Python History

Python is a high-level, general-purpose programming language. Its design philosophy emphasizes code readability with the use of significant indentation via the off-side rule. [1]

Python is dynamically typed and garbage-collected. It supports multiple programming paradigms, including structured (particularly procedural), object-oriented and functional programming. It is often described as a "batteries included" language due to its comprehensive standard library. [1]


Guido van Rossum (born 31 January 1956) is a Dutch programmer best known as the creator of the Python programming language, for which he was the "benevolent dictator for life" (BDFL) until he stepped down from the position on 12 July 2018. He remained a member of the Python Steering Council through 2019, and withdrew from nominations for the 2020 election. [1]


Python's name is derived from the British comedy group Monty Python, whom Python creator Guido van Rossum enjoyed while developing the language. Monty Python references appear frequently in Python code and culture; for example, the metasyntactic variables often used in Python literature are spam and eggs instead of the traditional foo and bar. The official Python documentation also contains various references to Monty Python routines. [1]


Python was conceived in the late 1980s by Guido van Rossum at Centrum Wiskunde & Informatica (CWI) in the Netherlands as a successor to the ABC programming language, which was inspired by SETL, capable of exception handling and interfacing with the Amoeba operating system. Its implementation began in December 1989. Van Rossum shouldered sole responsibility for the project, as the lead developer, until 12 July 2018, when he announced his "permanent vacation" from his responsibilities as Python's "benevolent dictator for life", a title the Python community bestowed upon him to reflect his long-term commitment as the project's chief decision-maker. In January 2019, active Python core developers elected a five-member Steering Council to lead the project. [1]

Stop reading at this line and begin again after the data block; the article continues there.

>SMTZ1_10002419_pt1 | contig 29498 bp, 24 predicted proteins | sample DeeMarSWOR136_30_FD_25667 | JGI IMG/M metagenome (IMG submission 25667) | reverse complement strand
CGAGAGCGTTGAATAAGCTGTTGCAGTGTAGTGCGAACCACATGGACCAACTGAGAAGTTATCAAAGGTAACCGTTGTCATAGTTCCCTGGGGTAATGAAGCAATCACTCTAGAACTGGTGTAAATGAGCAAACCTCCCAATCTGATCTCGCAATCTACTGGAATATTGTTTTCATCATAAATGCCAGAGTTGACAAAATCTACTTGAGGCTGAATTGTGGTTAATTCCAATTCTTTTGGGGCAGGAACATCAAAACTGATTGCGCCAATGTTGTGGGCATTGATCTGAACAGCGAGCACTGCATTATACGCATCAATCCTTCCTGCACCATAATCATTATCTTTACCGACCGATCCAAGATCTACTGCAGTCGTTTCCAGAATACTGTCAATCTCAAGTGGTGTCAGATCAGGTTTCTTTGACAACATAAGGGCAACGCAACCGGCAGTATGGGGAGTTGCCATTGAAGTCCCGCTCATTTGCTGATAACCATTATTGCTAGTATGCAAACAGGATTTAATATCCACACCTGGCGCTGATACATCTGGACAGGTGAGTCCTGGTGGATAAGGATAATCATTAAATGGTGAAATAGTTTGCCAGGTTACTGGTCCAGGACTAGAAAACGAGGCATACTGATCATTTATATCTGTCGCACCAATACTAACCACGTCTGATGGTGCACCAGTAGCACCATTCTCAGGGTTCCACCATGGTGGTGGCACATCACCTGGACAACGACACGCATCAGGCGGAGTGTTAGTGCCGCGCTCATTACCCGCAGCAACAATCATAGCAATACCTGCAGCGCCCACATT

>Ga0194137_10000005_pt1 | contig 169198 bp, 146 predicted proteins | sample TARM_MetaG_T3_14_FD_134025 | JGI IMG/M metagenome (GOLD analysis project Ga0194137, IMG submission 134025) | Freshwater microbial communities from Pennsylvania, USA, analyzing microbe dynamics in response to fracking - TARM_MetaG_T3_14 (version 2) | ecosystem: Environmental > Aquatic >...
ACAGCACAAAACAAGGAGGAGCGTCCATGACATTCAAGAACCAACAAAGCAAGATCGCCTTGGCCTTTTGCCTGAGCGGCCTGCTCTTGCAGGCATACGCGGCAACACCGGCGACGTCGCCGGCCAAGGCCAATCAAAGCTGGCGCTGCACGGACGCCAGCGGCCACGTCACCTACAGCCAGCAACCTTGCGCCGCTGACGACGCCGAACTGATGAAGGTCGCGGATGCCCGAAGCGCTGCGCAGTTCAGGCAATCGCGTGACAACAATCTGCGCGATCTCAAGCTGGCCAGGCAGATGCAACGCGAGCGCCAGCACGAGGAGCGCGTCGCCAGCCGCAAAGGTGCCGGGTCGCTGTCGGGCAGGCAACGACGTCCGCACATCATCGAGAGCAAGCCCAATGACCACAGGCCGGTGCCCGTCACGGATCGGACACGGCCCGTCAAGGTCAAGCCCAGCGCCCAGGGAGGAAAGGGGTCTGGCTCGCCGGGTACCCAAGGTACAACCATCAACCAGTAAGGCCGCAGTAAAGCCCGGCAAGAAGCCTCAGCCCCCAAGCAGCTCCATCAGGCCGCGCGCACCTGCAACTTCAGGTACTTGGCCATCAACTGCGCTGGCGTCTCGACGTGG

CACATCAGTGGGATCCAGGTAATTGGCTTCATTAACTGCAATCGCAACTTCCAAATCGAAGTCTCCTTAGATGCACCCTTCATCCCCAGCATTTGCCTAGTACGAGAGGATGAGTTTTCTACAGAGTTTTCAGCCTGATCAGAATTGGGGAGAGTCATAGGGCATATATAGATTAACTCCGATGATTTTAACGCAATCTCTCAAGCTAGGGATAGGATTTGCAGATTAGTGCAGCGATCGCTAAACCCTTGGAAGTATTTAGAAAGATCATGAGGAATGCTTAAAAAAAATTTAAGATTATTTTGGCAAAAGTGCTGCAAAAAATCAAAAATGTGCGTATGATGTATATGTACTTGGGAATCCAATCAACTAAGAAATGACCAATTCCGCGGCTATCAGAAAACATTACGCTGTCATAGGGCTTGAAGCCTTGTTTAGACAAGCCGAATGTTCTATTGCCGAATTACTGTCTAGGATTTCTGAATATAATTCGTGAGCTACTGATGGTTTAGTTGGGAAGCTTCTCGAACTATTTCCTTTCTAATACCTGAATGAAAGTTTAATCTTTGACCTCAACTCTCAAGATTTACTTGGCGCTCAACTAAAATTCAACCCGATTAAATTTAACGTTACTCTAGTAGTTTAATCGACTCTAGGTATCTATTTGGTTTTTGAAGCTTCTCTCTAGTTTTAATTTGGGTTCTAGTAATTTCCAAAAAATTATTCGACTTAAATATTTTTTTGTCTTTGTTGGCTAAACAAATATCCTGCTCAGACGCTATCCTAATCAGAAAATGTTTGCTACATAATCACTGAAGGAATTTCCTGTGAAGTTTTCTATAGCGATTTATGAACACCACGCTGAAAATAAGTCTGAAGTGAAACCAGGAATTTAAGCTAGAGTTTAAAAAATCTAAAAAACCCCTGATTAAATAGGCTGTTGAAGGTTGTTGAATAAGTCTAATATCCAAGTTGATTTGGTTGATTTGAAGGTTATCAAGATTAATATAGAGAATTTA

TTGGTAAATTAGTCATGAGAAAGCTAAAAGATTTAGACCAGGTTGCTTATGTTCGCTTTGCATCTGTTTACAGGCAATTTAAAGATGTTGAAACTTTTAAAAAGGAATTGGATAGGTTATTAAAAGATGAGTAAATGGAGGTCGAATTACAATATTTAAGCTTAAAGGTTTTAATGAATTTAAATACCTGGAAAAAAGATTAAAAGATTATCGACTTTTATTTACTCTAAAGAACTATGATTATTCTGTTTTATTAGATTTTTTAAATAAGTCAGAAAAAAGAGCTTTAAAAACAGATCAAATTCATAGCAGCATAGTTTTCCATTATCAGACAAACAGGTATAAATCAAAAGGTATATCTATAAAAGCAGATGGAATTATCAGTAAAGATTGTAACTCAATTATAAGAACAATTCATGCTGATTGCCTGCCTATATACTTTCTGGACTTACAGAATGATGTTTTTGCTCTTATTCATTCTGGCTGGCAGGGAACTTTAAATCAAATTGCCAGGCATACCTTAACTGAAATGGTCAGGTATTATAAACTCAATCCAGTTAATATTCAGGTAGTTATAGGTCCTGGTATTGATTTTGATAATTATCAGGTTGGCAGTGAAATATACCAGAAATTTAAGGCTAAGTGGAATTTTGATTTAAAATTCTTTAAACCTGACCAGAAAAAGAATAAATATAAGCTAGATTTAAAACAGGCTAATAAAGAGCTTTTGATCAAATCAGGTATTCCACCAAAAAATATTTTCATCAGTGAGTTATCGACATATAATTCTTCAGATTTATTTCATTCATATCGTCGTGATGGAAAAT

Python 2.0 was released on 16 October 2000, with many major new features such as list comprehensions, cycle-detecting garbage collection, reference counting, and Unicode support. Python 3.0, released on 3 December 2008, with many of its major features backported to Python 2.6.x and 2.7.x. Releases of Python 3 include the 2to3 utility, which automates the translation of Python 2 code to Python 3. [1]

Python 2.7's end-of-life was initially set for 2015, then postponed to 2020 out of concern that a large body of existing code could not easily be forward-ported to Python 3. No further security patches or other improvements will be released for it. [1]